Making your world a better place

Learn more

We could not find any breeds matching your criteria.

pet profile


Feature image

Affectionate, loyal and fearless, this little dog is packed with punch and personality. It loves its people and will defend them to the death, but don’t go thinking they’ll do anything to please you. Training this dog can prove quite difficult. You’ll need to provide exercise, patience, positivity and value to your canine friend.

Where I'm From

The Chinese legend behind how the Pekingese came to be, is a cracking tale. It started when a lion fell in love with a marmoset which is a very cute, little monkey. The lion was desperate to marry his love and so begged Buddha to reduce him in size to improve their compatibility. He did stipulate though that he’d like to retain his lion heart and character. It didn’t take much to get Buddha over the line and soon the lion dogs of China were born from this unique pairing.

Unfortunately, as wonderful as this story is, it doesn’t stack up scientifically. DNA evidence confirms it is one of the oldest breeds in the world. Pekes may have existed in China for up to 2000 years!

They have a certain self-importance to them and this probably came about from their time with the Imperial family. They served as companions and were treated with such respect that commoners were made to bow to them. This perhaps explains why they’re reluctant to listen to people nowadays when they’re being trained.

The Western world learned of this breed as a result of the Opium war in 1860. British troops entered the Imperial Palace where five Pekes were guarding their fallen mistress. These five dogs became prizes of war and were distributed to royalty in Britain.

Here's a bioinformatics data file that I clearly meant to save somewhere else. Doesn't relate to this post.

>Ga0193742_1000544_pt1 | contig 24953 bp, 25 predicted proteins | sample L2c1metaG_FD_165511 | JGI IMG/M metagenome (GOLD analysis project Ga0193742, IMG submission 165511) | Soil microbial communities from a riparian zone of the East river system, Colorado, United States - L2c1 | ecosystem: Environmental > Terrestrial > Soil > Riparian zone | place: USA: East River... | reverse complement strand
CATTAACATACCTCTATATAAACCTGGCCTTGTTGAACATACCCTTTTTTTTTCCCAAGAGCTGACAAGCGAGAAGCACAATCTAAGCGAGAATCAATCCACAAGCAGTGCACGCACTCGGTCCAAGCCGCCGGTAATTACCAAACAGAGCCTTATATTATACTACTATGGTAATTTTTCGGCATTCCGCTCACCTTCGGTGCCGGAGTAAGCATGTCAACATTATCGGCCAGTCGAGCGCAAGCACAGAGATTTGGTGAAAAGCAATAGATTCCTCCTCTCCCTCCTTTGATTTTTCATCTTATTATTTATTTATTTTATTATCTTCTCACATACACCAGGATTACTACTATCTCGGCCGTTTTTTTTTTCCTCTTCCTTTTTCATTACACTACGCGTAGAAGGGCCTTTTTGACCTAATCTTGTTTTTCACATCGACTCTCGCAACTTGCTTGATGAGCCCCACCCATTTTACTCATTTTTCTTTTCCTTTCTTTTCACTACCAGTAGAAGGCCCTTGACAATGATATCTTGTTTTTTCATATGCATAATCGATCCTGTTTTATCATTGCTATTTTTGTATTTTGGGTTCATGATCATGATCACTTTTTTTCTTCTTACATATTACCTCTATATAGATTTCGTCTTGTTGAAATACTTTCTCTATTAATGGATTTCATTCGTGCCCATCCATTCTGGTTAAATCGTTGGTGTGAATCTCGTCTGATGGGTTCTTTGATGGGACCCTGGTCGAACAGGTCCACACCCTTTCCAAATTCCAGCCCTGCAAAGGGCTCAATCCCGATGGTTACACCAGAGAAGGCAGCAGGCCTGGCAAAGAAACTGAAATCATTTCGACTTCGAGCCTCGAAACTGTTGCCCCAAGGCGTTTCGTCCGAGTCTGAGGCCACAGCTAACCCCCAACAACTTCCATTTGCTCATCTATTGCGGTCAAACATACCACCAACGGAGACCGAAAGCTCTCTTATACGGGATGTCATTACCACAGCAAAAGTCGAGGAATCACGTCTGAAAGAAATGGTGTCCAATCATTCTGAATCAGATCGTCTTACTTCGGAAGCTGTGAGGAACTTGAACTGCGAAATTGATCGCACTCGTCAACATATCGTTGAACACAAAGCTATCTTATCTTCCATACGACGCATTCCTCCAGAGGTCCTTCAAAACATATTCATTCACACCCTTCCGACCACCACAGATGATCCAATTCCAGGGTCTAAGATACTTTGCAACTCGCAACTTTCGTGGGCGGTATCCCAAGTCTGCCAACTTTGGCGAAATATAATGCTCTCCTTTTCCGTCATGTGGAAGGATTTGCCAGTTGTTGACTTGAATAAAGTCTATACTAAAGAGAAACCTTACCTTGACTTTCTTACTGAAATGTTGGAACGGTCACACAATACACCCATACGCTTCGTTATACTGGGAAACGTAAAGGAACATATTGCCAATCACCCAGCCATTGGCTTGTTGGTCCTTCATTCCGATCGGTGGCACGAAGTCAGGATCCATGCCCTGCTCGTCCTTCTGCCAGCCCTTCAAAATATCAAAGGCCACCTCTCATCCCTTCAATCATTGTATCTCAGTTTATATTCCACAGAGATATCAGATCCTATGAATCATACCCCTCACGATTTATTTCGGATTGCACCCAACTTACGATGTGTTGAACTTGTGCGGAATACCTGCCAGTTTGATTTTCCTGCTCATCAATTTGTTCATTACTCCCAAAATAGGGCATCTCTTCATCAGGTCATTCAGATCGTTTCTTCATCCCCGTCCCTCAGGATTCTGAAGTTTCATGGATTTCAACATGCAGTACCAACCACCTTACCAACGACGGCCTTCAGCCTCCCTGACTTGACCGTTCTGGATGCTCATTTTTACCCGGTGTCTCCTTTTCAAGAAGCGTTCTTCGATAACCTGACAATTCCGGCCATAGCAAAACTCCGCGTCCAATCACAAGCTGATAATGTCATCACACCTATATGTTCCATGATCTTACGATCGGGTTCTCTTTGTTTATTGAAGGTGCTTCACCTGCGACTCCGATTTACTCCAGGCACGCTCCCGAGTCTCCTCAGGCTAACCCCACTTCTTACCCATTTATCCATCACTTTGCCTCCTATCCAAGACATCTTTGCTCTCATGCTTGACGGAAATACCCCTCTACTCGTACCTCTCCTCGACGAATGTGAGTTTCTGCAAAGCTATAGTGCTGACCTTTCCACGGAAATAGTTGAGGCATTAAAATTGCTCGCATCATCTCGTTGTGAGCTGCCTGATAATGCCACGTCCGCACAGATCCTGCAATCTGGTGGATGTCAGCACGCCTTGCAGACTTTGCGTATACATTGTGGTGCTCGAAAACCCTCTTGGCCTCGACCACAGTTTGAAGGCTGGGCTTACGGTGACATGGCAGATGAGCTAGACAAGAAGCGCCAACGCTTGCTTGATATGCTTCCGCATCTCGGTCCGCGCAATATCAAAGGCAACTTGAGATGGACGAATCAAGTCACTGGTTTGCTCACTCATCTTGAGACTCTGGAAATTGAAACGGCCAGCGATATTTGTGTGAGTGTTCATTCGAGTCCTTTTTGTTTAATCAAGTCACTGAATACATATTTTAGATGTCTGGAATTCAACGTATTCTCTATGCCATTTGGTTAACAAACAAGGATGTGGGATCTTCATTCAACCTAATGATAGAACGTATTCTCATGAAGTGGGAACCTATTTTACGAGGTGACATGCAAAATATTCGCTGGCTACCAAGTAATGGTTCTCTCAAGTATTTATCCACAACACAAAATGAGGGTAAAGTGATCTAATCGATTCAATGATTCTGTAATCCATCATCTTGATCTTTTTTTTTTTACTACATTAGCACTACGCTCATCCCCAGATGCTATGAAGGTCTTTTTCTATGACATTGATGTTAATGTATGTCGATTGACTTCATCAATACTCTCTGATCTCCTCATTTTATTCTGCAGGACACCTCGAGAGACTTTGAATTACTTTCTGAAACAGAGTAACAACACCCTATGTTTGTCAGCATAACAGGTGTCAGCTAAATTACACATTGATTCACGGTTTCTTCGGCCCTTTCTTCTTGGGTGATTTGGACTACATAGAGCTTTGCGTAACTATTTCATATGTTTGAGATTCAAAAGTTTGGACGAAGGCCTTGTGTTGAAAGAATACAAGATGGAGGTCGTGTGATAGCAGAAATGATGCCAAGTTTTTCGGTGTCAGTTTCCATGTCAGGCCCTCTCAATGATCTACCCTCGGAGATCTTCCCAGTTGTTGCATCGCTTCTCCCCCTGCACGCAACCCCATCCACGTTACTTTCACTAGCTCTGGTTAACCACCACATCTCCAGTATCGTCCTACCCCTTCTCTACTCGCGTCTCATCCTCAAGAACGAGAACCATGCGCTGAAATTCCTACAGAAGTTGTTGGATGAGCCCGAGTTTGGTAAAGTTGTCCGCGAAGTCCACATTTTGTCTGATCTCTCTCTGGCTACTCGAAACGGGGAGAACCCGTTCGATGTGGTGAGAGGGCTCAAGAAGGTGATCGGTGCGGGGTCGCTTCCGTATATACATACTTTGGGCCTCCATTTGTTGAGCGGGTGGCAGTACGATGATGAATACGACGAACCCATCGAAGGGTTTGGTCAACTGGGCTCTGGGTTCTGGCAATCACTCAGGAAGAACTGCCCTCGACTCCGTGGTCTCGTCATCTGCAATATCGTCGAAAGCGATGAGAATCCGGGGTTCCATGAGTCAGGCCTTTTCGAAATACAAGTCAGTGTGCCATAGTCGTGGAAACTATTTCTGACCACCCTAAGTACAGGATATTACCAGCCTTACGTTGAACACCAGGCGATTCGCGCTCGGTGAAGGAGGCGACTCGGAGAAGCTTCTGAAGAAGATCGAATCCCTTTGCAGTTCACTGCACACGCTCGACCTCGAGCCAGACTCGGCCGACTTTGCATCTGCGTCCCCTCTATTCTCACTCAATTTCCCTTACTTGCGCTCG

In 1906, the first Pekingese was registered by the American Kennel Club. It went by the name Rascal.

What I Look Like

The Pekingese has a very distinctive look. With a long mane of straight hair, it certainly stands out among other breeds. These perky little canines come in any colour with a variety of markings. Most of the time you’ll see them in black, fawn and red brindle.

The Peke has a double coat that keeps it nice and warm. Its topcoat is long, coarse and straight and hidden beneath is a thick undercoat. This is definitely the proper attire for a dog that needs to get through a Beijing winter, but in a hotter country like Australia, these dogs will struggle in the heat.

They’ll grow to between 15 and 23 centimetres in height, with soft brown eyes and a puffy tail spilling over their backs. Their bodies are compact, muscular and heavy for this size.

How I Act

The Pekingese is a compact dog with a fearless personality. If you backed it into a corner, it wouldn’t cower; it would stand its ground and defend itself. They’re a tough little breed!

These dogs are fiercely loyal. They’ll look after you if you look after them. They’re good-natured and affectionate with their favourite people. Interestingly, they have a pretty high opinion of themselves which no doubt developed when they were enjoying the royal lifestyle in China all those years ago. As such they can be stubborn and independent minded. If you want to train them, you’ll need to be very positive and reason with them. It’s important they understand there’s a benefit in modifying their behaviour. Best to have some treats on hand!